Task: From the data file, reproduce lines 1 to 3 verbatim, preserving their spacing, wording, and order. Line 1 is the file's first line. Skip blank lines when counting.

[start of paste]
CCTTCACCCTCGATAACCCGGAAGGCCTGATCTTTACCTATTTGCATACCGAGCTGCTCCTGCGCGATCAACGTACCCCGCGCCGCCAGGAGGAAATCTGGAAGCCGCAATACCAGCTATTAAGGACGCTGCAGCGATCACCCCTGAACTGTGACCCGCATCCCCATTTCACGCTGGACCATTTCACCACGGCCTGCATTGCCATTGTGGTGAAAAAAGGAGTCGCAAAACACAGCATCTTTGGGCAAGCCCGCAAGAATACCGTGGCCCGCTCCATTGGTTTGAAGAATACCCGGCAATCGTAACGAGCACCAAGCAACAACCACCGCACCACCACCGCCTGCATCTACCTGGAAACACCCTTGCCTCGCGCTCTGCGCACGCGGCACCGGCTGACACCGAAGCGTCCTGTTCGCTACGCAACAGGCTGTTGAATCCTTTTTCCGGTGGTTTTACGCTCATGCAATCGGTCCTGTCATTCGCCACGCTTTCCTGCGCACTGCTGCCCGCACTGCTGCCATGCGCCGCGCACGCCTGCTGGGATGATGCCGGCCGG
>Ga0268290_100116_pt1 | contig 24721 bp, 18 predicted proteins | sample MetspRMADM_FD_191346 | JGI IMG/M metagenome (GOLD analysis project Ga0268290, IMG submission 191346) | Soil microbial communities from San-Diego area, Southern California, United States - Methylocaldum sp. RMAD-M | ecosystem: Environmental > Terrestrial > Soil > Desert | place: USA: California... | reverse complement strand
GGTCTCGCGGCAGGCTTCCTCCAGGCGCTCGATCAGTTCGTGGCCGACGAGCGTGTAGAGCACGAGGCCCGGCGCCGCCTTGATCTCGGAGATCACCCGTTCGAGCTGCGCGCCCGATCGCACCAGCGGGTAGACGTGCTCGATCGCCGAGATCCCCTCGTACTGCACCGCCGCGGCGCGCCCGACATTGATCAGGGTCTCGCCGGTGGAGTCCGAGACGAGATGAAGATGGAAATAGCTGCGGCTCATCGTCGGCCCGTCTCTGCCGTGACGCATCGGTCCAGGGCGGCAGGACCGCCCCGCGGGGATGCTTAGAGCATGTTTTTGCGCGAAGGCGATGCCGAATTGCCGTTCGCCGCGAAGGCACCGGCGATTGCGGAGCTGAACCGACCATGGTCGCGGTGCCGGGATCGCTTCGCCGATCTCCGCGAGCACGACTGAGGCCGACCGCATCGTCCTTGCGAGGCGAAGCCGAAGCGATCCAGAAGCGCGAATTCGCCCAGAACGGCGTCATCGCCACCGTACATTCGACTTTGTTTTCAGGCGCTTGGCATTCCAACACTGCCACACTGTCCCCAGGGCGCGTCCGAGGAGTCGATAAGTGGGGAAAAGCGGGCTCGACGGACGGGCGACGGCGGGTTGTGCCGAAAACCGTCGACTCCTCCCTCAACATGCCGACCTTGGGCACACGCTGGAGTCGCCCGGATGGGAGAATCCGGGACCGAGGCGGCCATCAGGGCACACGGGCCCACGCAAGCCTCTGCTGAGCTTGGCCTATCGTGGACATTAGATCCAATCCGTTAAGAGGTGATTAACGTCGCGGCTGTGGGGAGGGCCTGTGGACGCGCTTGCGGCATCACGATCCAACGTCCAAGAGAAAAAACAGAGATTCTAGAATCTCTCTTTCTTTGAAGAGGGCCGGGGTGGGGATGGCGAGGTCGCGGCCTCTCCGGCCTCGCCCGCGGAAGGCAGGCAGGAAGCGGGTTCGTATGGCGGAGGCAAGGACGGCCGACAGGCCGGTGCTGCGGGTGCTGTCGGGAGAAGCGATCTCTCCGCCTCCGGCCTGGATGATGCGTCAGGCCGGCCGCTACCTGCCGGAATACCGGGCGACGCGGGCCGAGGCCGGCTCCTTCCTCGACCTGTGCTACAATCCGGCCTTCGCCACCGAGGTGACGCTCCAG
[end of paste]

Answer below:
CCTTCACCCTCGATAACCCGGAAGGCCTGATCTTTACCTATTTGCATACCGAGCTGCTCCTGCGCGATCAACGTACCCCGCGCCGCCAGGAGGAAATCTGGAAGCCGCAATACCAGCTATTAAGGACGCTGCAGCGATCACCCCTGAACTGTGACCCGCATCCCCATTTCACGCTGGACCATTTCACCACGGCCTGCATTGCCATTGTGGTGAAAAAAGGAGTCGCAAAACACAGCATCTTTGGGCAAGCCCGCAAGAATACCGTGGCCCGCTCCATTGGTTTGAAGAATACCCGGCAATCGTAACGAGCACCAAGCAACAACCACCGCACCACCACCGCCTGCATCTACCTGGAAACACCCTTGCCTCGCGCTCTGCGCACGCGGCACCGGCTGACACCGAAGCGTCCTGTTCGCTACGCAACAGGCTGTTGAATCCTTTTTCCGGTGGTTTTACGCTCATGCAATCGGTCCTGTCATTCGCCACGCTTTCCTGCGCACTGCTGCCCGCACTGCTGCCATGCGCCGCGCACGCCTGCTGGGATGATGCCGGCCGG
>Ga0268290_100116_pt1 | contig 24721 bp, 18 predicted proteins | sample MetspRMADM_FD_191346 | JGI IMG/M metagenome (GOLD analysis project Ga0268290, IMG submission 191346) | Soil microbial communities from San-Diego area, Southern California, United States - Methylocaldum sp. RMAD-M | ecosystem: Environmental > Terrestrial > Soil > Desert | place: USA: California... | reverse complement strand
GGTCTCGCGGCAGGCTTCCTCCAGGCGCTCGATCAGTTCGTGGCCGACGAGCGTGTAGAGCACGAGGCCCGGCGCCGCCTTGATCTCGGAGATCACCCGTTCGAGCTGCGCGCCCGATCGCACCAGCGGGTAGACGTGCTCGATCGCCGAGATCCCCTCGTACTGCACCGCCGCGGCGCGCCCGACATTGATCAGGGTCTCGCCGGTGGAGTCCGAGACGAGATGAAGATGGAAATAGCTGCGGCTCATCGTCGGCCCGTCTCTGCCGTGACGCATCGGTCCAGGGCGGCAGGACCGCCCCGCGGGGATGCTTAGAGCATGTTTTTGCGCGAAGGCGATGCCGAATTGCCGTTCGCCGCGAAGGCACCGGCGATTGCGGAGCTGAACCGACCATGGTCGCGGTGCCGGGATCGCTTCGCCGATCTCCGCGAGCACGACTGAGGCCGACCGCATCGTCCTTGCGAGGCGAAGCCGAAGCGATCCAGAAGCGCGAATTCGCCCAGAACGGCGTCATCGCCACCGTACATTCGACTTTGTTTTCAGGCGCTTGGCATTCCAACACTGCCACACTGTCCCCAGGGCGCGTCCGAGGAGTCGATAAGTGGGGAAAAGCGGGCTCGACGGACGGGCGACGGCGGGTTGTGCCGAAAACCGTCGACTCCTCCCTCAACATGCCGACCTTGGGCACACGCTGGAGTCGCCCGGATGGGAGAATCCGGGACCGAGGCGGCCATCAGGGCACACGGGCCCACGCAAGCCTCTGCTGAGCTTGGCCTATCGTGGACATTAGATCCAATCCGTTAAGAGGTGATTAACGTCGCGGCTGTGGGGAGGGCCTGTGGACGCGCTTGCGGCATCACGATCCAACGTCCAAGAGAAAAAACAGAGATTCTAGAATCTCTCTTTCTTTGAAGAGGGCCGGGGTGGGGATGGCGAGGTCGCGGCCTCTCCGGCCTCGCCCGCGGAAGGCAGGCAGGAAGCGGGTTCGTATGGCGGAGGCAAGGACGGCCGACAGGCCGGTGCTGCGGGTGCTGTCGGGAGAAGCGATCTCTCCGCCTCCGGCCTGGATGATGCGTCAGGCCGGCCGCTACCTGCCGGAATACCGGGCGACGCGGGCCGAGGCCGGCTCCTTCCTCGACCTGTGCTACAATCCGGCCTTCGCCACCGAGGTGACGCTCCAG